TORONTO – Canada’s banking industry has said it will act on federal government emergency orders targeting protesting truckers as discussions continue on how best to implement them.
The government published details of the requirements on Tuesday evening covering a wide range of the financial industry, including banks, credit unions, insurance companies, portfolio managers and investment advice services.
The Canadian Bankers Association said in a statement Wednesday that, as with other financial service providers, banks “will need to diligently implement the required measures.”
“Banks in Canada comply with all applicable laws and regulations in conducting their business, consistent with their commitment to protecting the integrity of the Canadian financial system,” the association said.
Major Canadian banks have so far declined to comment individually and referred to the CBA statement.
The emergency orders direct financial institutions to suspend services to individuals and businesses they suspect of contributing to the lockdowns.
They also require institutions to exercise due diligence to identify accounts linked to the protests and disclose to the RCMP or CSIS any property or transactions that they have identified as being owned or controlled by these designated individuals.
Banks have been protected from civil liability for actions taken while following orders.
Cryptocurrency platforms are also covered by the order and some, including Toronto-based BitBuy, say they have already received advice on cryptocurrency addresses from law enforcement.
“We will conduct our own investigations and monitoring as part of our compliance program and report in accordance with the emergency order and FINTRAC’s requirements,” BitBuy Chief Compliance Officer Torstein Braaten said in a statement. .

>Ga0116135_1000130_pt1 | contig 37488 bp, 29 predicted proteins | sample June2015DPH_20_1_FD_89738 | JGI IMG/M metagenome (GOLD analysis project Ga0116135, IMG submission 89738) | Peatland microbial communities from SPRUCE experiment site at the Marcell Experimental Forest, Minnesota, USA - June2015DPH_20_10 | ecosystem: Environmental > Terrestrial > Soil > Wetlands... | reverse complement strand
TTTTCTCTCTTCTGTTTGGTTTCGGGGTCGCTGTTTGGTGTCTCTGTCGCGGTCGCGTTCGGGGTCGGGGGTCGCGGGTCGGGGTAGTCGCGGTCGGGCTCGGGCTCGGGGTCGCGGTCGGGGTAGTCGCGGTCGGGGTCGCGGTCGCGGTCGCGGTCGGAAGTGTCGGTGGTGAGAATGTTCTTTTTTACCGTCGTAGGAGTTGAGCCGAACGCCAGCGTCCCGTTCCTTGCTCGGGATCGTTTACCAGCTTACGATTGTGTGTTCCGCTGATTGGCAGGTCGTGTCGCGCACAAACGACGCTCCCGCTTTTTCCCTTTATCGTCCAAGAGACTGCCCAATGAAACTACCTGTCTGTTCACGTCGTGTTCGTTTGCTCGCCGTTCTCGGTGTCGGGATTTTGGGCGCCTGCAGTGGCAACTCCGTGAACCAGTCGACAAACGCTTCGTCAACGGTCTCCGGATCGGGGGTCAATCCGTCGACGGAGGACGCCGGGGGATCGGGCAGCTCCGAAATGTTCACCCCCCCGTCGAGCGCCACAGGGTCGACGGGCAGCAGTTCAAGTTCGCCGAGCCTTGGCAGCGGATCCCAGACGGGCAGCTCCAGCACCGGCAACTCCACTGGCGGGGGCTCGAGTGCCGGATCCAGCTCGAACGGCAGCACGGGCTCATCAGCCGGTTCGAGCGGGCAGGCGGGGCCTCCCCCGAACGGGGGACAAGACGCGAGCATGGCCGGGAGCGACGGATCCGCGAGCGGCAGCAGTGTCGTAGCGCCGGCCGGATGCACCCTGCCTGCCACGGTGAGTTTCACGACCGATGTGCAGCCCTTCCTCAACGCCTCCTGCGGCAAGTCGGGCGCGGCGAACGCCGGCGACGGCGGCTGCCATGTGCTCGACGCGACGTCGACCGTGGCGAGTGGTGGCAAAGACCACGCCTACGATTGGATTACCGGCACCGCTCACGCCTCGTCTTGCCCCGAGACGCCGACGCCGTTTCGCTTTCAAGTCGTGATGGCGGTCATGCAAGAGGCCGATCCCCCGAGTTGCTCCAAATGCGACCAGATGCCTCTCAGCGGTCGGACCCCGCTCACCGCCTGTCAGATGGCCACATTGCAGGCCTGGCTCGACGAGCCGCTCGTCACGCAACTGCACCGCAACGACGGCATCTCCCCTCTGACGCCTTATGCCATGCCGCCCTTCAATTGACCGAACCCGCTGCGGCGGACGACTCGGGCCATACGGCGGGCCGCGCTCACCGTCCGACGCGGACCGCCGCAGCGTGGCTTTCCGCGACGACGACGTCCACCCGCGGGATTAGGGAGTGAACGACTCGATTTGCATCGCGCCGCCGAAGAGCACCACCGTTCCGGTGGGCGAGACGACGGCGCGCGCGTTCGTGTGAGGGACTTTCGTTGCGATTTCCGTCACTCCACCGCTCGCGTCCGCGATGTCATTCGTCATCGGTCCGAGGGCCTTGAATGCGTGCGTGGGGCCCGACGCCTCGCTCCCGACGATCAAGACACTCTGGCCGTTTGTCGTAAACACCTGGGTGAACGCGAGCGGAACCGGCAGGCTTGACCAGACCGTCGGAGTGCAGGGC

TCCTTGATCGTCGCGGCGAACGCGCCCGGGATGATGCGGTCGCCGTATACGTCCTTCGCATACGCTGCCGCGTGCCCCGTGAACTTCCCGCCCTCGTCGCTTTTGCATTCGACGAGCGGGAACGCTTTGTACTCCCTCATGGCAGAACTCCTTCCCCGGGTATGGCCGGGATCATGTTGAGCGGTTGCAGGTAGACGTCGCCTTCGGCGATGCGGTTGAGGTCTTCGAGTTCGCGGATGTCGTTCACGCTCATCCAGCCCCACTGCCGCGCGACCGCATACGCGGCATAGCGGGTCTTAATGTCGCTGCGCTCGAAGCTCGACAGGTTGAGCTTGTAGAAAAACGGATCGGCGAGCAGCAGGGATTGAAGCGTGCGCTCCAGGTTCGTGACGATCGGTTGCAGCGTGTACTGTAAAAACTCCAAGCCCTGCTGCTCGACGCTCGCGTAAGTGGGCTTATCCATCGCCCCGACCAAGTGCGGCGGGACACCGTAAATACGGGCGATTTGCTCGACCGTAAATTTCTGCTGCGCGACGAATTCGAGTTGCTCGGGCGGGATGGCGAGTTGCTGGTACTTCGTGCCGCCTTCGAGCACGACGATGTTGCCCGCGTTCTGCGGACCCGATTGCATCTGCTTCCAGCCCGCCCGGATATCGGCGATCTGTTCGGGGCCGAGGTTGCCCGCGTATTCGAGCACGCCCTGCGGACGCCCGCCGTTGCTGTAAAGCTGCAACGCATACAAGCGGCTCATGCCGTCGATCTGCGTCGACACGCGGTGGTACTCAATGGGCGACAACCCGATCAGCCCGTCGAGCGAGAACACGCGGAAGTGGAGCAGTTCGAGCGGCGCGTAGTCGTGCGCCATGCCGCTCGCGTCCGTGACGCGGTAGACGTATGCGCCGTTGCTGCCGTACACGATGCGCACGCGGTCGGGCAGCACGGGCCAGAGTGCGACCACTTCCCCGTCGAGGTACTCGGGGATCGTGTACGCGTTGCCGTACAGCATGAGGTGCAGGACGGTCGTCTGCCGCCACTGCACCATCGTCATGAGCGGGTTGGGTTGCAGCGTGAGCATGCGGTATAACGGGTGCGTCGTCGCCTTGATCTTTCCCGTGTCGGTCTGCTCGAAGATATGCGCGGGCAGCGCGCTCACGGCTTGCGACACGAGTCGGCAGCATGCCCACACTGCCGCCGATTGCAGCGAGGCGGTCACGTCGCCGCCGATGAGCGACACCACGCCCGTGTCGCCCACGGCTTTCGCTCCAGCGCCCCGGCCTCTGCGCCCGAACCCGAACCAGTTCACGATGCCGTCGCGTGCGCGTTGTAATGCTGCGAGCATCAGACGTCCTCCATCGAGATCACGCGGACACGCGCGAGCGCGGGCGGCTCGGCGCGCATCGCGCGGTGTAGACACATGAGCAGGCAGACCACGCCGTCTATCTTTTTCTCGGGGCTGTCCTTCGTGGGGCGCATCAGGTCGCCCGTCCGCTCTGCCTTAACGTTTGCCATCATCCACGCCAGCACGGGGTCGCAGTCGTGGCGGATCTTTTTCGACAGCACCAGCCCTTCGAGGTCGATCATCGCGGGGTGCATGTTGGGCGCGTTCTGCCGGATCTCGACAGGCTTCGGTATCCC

At a news conference on Wednesday, senior government officials said they were in talks with financial institutions about applications for the order.
When asked if financial institutions had been given advice on who to target, officials said it was up to the institutions to do their due diligence, but it would make sense to focus first. on the main sources of financing since the intention of the ordinance is to limit the financing of the demonstrations.
To unfreeze financial accounts, either because someone stopped protesting or because of mistaken identity, officials said individuals would have to contact their financial institutions who would then validate the information and take action. required.
On the insurance side, the orders only apply to auto insurance. The Insurance Bureau of Canada said Tuesday the association and its members would work with the federal government to determine how best to implement the orders.
This report from The Canadian Press was first published on February 16, 2022.
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